CMS Primary Cares: Five Steps to Assess Your Readiness

Dennis Butts, HealthLeaders

Despite the benefits of primary care, there are some important steps healthcare incumbents should take in deciding whether and how to participate.

Organizations that are eligible to participate in the new CMS Primary Cares Initiative models have a big determination to make: whether now is the right time.

Investments in primary care have been shown to improve health outcomes, but primary care services have represented less than 5% of Medicare fee-for-service spending, according to a recent RAND study.

Despite the established benefits of primary care and the promising signs around the CMS Primary Cares Initiative, there are some important steps for health systems, provider groups, and other incumbents to take in deciding whether and how to participate:

1. Evaluate your existing contracts.

If you are currently participating in the Medicare Shared Savings Program or another model, consider whether that is the best way to monetize the value you bring, says Dennis K. Butts, Jr., MBA, a managing director in Guidehouse's value transformation practice. A study by Guidehouse last year found that many ACOs are losing money. But your decision on whether to move to a Primary Care First (PCF) or Direct Contracting (DC) model depends on how it compares to what you have.

2. Assess your infrastructure.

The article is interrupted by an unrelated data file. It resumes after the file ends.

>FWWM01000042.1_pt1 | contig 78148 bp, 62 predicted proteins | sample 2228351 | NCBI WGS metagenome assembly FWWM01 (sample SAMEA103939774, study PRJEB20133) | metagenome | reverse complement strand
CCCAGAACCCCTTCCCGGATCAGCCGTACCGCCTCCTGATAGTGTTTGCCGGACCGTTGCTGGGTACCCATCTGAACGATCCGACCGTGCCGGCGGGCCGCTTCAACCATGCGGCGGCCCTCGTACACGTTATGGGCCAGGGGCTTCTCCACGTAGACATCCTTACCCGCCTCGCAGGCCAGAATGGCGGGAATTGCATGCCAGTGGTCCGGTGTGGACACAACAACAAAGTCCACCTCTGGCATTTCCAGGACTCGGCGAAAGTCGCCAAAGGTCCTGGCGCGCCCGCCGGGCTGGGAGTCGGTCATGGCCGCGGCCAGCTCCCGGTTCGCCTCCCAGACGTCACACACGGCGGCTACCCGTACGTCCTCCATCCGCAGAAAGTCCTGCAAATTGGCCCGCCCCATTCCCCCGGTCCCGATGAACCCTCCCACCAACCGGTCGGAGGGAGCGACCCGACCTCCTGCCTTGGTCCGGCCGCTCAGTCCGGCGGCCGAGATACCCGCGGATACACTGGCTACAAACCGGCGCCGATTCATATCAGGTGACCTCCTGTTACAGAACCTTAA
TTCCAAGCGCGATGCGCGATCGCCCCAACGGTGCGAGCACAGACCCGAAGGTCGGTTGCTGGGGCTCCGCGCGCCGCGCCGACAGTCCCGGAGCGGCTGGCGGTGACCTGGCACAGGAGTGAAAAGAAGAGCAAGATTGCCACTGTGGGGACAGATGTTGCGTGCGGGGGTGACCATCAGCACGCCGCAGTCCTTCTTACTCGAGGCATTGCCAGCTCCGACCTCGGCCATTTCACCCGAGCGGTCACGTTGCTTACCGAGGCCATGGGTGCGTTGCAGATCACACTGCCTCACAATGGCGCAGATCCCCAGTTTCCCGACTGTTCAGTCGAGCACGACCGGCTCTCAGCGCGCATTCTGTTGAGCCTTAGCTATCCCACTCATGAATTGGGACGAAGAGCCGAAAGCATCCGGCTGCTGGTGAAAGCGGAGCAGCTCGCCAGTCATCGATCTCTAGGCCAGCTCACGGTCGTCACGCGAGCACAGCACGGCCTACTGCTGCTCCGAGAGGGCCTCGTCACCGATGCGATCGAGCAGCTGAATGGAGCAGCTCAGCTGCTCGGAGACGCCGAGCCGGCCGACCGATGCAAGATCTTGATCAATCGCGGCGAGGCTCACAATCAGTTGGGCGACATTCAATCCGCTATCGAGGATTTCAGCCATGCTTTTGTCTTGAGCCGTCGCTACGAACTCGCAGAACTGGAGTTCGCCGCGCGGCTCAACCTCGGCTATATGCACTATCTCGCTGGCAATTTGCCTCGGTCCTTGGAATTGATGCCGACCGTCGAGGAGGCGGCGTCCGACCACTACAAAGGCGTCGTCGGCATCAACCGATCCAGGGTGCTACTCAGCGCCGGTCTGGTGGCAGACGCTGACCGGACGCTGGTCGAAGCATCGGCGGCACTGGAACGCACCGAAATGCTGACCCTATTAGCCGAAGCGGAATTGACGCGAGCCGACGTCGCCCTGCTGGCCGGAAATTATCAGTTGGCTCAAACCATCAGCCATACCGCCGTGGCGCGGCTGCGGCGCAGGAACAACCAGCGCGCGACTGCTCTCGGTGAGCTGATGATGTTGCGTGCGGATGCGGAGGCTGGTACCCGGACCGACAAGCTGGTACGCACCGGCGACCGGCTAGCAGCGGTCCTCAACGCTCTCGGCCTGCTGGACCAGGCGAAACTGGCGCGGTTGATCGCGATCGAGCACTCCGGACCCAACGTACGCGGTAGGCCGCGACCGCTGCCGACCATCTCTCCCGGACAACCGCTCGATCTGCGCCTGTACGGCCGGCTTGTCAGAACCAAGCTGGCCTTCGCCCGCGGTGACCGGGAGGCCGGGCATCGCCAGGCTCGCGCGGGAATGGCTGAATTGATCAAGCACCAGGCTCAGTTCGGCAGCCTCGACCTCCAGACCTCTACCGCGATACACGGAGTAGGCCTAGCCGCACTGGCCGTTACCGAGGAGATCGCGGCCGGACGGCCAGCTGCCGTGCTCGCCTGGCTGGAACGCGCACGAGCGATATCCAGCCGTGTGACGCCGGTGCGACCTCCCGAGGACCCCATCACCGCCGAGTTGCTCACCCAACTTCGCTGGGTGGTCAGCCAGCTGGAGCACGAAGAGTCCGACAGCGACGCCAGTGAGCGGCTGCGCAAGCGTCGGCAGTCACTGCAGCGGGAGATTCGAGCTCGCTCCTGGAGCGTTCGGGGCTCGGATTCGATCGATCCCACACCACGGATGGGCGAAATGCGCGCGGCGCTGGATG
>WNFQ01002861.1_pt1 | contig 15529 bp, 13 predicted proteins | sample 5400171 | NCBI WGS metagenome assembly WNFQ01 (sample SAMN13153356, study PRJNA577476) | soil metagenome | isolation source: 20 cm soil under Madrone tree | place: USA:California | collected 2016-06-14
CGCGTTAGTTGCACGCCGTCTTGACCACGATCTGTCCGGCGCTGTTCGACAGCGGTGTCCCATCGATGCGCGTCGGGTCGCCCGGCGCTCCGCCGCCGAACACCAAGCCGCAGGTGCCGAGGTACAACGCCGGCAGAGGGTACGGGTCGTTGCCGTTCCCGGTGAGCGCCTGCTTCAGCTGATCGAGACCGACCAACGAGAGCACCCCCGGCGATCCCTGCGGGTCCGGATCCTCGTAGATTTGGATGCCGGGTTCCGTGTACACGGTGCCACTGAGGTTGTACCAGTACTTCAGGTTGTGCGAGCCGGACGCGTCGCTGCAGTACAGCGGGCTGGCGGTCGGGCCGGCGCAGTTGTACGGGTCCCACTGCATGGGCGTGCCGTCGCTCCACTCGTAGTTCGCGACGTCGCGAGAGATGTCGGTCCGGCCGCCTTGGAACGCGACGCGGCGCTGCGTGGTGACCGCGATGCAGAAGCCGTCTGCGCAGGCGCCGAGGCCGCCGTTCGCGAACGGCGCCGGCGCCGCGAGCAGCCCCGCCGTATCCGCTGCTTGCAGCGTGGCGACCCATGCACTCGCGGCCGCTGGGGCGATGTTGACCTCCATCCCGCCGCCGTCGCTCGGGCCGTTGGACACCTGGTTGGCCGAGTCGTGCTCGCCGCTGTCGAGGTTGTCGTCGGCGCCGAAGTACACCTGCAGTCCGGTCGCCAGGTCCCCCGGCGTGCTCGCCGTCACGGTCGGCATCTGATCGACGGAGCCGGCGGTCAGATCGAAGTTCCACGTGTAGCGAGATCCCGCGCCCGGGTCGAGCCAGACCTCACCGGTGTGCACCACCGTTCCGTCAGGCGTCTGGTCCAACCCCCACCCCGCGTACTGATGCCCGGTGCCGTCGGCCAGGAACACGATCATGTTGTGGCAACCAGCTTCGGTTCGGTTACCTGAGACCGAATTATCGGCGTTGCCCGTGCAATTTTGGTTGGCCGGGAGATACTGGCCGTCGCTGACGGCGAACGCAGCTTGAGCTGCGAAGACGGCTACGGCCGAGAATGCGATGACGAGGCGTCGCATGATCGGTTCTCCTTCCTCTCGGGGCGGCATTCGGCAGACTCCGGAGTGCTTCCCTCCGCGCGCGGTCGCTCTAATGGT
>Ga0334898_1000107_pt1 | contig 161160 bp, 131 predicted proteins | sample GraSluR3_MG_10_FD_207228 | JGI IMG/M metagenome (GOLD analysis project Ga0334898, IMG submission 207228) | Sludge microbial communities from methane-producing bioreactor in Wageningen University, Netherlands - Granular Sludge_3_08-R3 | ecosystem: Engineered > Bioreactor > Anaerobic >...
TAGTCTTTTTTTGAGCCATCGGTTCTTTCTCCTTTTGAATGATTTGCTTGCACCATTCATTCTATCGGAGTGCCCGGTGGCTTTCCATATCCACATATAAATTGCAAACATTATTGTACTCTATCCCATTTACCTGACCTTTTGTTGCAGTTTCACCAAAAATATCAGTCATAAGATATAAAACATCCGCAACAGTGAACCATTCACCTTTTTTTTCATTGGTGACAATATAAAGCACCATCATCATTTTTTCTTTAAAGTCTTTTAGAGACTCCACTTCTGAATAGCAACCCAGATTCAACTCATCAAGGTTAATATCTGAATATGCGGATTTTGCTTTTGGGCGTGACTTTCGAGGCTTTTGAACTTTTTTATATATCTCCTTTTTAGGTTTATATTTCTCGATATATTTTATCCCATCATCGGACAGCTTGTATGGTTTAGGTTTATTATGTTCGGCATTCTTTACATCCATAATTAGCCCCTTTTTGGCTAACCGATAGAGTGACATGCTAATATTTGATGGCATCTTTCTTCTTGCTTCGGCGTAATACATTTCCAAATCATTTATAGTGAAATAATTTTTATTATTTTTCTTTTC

Whether you have a long list of existing value-based contracts or not, you should ask yourself if you have made the necessary investments (or can muster the resources and will to make the investments in the near term) to support a value-based primary care undertaking, says Norman H. Chenven, MD, founding CEO for the Texas-based organization and vice chairman of the Council of Accountable Physician Practices. In addition to needing capacity for enhanced healthcare services and a powerful electronic health record system, you will need leaders in place at both the executive and physician levels, he says.

3. Gauge your PCP alignment.

Your primary care physicians and other groups may soon have new partnership opportunities, so don't take them for granted, Butts says. Be sure to engage them up front and bring them into conversations about the strategy, he adds.

4. Define a comprehensive strategy.

This value-based primary care initiative will be just one piece of each participating organization's Medicare business, so you should think of it in terms of a spectrum that includes fee-for-service, Medicare Advantage beneficiaries, and others, Butts says. Focus your energy on "no-regrets" strategies that will benefit Medicare beneficiaries across all those contracting vehicles, he says.

5. Embrace your tech-driven potential.

That may mean embracing a partner's technological expertise. If another organization can build a better app than you or facilitate telemedicine more effectively, don't be too quick to think of them purely as a competitor, Butts says.

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